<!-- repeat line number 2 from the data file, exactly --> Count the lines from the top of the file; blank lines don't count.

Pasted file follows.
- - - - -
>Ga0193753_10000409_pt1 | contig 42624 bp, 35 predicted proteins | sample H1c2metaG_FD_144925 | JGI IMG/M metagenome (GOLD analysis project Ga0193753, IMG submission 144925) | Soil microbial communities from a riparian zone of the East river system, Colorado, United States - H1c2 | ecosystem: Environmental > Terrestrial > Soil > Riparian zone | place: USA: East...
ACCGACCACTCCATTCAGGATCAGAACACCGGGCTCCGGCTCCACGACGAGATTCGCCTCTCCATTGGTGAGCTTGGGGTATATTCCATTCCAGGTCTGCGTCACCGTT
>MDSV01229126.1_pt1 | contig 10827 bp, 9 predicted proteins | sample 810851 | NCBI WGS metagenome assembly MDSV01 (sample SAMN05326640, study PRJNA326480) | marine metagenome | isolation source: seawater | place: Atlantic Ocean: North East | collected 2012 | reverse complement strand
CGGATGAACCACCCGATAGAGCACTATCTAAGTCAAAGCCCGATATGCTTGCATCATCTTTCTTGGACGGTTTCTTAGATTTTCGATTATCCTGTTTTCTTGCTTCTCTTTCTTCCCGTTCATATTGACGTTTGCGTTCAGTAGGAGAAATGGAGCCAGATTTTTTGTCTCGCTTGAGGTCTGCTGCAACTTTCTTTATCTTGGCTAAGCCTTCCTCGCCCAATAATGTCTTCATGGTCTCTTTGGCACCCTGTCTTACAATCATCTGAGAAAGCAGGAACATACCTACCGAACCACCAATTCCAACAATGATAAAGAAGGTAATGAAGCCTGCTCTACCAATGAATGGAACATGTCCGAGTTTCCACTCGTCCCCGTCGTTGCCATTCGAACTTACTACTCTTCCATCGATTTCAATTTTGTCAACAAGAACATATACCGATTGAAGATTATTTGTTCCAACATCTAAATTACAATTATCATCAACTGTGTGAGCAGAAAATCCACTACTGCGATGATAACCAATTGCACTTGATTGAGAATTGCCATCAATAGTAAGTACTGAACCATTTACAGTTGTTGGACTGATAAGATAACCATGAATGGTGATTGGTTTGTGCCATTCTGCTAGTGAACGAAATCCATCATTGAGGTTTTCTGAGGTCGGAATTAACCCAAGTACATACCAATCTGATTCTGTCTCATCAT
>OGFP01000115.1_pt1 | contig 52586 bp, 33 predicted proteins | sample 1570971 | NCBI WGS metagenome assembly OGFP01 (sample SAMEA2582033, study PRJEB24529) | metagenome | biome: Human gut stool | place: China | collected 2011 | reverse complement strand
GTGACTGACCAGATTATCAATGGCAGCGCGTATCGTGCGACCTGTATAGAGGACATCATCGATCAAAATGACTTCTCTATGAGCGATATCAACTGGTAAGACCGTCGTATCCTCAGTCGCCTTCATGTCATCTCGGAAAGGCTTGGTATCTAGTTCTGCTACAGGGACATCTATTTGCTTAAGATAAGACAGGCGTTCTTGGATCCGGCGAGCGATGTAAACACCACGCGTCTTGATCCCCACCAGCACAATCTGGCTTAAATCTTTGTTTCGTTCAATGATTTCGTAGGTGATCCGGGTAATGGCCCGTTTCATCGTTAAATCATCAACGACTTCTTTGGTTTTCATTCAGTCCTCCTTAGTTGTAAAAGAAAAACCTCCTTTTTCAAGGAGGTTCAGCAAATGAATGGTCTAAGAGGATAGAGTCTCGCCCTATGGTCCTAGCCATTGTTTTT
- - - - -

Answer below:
ACCGACCACTCCATTCAGGATCAGAACACCGGGCTCCGGCTCCACGACGAGATTCGCCTCTCCATTGGTGAGCTTGGGGTATATTCCATTCCAGGTCTGCGTCACCGTT